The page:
Paul Rahmoeller: Trying Something New

The Missouri Scholars Academy is a place where gifted students can explore their interests and try new things, creating a strong community like no other. This is what we call the magic of MSA.

Scholars of the 2023 Academy experienced this magic with the help of MSA’s wonderful faculty members. However, for the first time in the history of the Missouri Scholars Academy, one face was not among them: longtime faculty member and Cor: PSD coordinator Paul Rahmoeller, who retired after the 2022 Academy.

Paul was known for his passion for problem solving, whether that be in the classroom or in everyday life. His enthusiasm for the program could not be defined with one singular role. 

“In the first year, like so many faculty and staff, everyone contributed in some significant way,” former director Ted Tarkow said. “His great thing was ‘Problems of the Day’.”

The very first Problem of the Day from 1985.

The Problem of the Day debuted at the first Academy in 1985 – a division problem using letters instead of numerals. Scholars were asked to then replace the letters with numbers to form a logical equation.  The next morning, Paul added a new challenge, and since then has never repeated a problem in 38 years. 

From then on, the Problem of the Day became an Academy staple, encouraging students to collaborate on daily math problems that made them think creatively. Every morning, scholars could expect a new problem displayed on a sturdy, handcrafted wooden board made by Paul.

Even after retiring, Paul has shown his dedication to MSA. He even made an appearance at the 2023 Academy to make sure that the Problem of the Day board was set up!

Paul’s commitment to MSA is as old as the Academy itself. He was among the first group of faculty to teach rising high school juniors on Mizzou’s campus in the summer of 1985. According to Ted Tarkow, Paul was hesitant to participate at first. But after some fierce persuasion from the selection committee, Paul agreed — which may be one of the best decisions in MSA history.

“So Paul did it. And Paul loved it,” Ted recalled. 

Paul became an integral member of MSA during its formative years. Now, hundreds of scholars have enjoyed the traditions and activities that Paul helped build the foundations of. Many faculty and staff members remember Paul’s contribution to MSA – especially what he did behind the scenes.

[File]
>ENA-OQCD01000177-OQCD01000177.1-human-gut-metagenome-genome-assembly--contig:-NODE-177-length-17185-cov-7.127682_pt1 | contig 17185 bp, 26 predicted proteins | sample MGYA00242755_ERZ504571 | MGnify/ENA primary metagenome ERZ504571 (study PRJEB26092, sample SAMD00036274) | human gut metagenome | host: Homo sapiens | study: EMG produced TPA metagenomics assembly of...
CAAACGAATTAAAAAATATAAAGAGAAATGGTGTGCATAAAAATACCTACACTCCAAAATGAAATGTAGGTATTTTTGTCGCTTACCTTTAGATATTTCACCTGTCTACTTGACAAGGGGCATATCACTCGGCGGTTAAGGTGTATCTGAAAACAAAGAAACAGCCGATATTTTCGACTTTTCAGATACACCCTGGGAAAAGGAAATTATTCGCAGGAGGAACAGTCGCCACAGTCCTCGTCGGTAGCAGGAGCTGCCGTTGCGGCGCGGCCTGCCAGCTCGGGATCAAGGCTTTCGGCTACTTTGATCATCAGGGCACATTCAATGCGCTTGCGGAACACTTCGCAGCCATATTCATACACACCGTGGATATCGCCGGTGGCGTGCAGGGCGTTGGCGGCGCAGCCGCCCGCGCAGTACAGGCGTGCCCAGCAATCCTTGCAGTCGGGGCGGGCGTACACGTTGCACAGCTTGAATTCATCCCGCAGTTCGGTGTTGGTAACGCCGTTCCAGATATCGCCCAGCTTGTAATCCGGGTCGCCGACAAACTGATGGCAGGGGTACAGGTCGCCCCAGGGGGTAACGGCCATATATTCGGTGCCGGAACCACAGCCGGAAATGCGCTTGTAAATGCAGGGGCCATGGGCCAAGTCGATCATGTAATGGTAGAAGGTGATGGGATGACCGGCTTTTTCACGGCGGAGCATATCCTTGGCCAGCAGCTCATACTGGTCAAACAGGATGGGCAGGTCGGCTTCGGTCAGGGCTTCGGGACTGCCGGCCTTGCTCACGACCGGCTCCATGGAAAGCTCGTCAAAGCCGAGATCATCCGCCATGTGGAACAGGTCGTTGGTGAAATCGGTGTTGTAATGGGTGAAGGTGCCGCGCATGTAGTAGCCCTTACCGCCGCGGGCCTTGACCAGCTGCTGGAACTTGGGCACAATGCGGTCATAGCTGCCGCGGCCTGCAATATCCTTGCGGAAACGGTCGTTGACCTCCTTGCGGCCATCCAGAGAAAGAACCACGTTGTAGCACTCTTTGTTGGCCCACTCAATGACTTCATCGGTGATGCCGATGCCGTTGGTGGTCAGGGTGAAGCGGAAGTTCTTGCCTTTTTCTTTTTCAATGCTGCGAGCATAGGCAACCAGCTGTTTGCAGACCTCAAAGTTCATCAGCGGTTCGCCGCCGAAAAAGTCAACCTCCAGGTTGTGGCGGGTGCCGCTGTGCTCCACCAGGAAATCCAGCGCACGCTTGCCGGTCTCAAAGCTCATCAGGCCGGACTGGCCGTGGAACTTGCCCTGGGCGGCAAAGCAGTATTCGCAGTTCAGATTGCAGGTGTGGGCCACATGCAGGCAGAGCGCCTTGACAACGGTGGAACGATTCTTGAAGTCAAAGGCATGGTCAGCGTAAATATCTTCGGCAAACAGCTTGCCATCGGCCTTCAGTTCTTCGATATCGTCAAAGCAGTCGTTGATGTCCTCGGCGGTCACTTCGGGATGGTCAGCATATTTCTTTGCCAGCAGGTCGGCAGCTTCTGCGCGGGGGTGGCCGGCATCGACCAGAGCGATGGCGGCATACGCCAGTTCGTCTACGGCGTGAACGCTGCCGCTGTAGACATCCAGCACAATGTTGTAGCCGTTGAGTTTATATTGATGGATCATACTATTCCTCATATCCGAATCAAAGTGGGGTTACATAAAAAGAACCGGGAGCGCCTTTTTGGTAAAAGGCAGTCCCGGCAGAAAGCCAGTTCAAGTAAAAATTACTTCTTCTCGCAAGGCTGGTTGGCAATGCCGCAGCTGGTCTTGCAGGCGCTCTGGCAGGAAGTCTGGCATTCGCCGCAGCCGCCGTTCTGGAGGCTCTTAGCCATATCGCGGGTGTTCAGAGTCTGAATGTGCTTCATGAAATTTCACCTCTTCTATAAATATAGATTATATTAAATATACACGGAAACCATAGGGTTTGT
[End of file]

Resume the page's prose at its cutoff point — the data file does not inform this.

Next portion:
Lou Jobst, a faculty member for the first 30 years of MSA, spoke on being able to experience the beginnings of MSA with Paul.

“Paul and I, being charter members of MSA, have a special bond,” Lou said. “We entered this wonderful experience with no real idea what to expect and so, having Paul, along with others at our sides, was magic. Paul was a consummate teacher but also an ‘idea’ man, a ‘doer’ who got the little things done, like name tags and countless other needs, but mostly he provided the quiet burst of energy and joy we all needed.  I remember our own children at the dances, at the special events, as I said, magic.”

An idea man. A doer. Lou is not the only one to describe Paul this way. People recall Paul creating a makeshift “nametag factory” in his middle school classroom at Jefferson Middle School, or providing an extension cord or a van for transportation at a moment’s notice.

Ed Grooms echoed how much work Paul put into the Academy: “Early on Paul was our tech wizard. And he had access to tech equipment we could not get from the university. He continued to play a behind the scenes role and teach his classes for the 25 summers we were together. His contributions were mostly unseen but invaluable.”

Having worked at MSA for 37 summers, Paul was part of the glue that held MSA together.

Paul’s contributions were not entirely behind the scenes. He was also an excellent faculty member whose math classes brought something special to the Academy’s learning environment. For many years, Paul taught the major “Taking A Chance” and the minor “Puzzles, Games, and Problem Solving.” Although mathematics was the core of his teaching, Paul also focused on the reasoning behind these mathematic processes. 

“Many marveled at the fact that the rising juniors at MSA were led to new ideas by a man who in his ‘real job’ taught junior high,” Jim Meyer said. “But to know Paul is to know a guy who has immersed himself in many of math’s big and enduring questions.”

The love and gratitude that MSA has for Paul Rahmoeller did not end when he retired last summer. He continues to be an example of what makes MSA a magical experience, and we will be forever grateful for the time he spent with us each June. 

In the spirit of Paul and all he has done for the Academy, we ask that YOU try something new and share it with us on socials with the hashtag: #BOOMBATRY.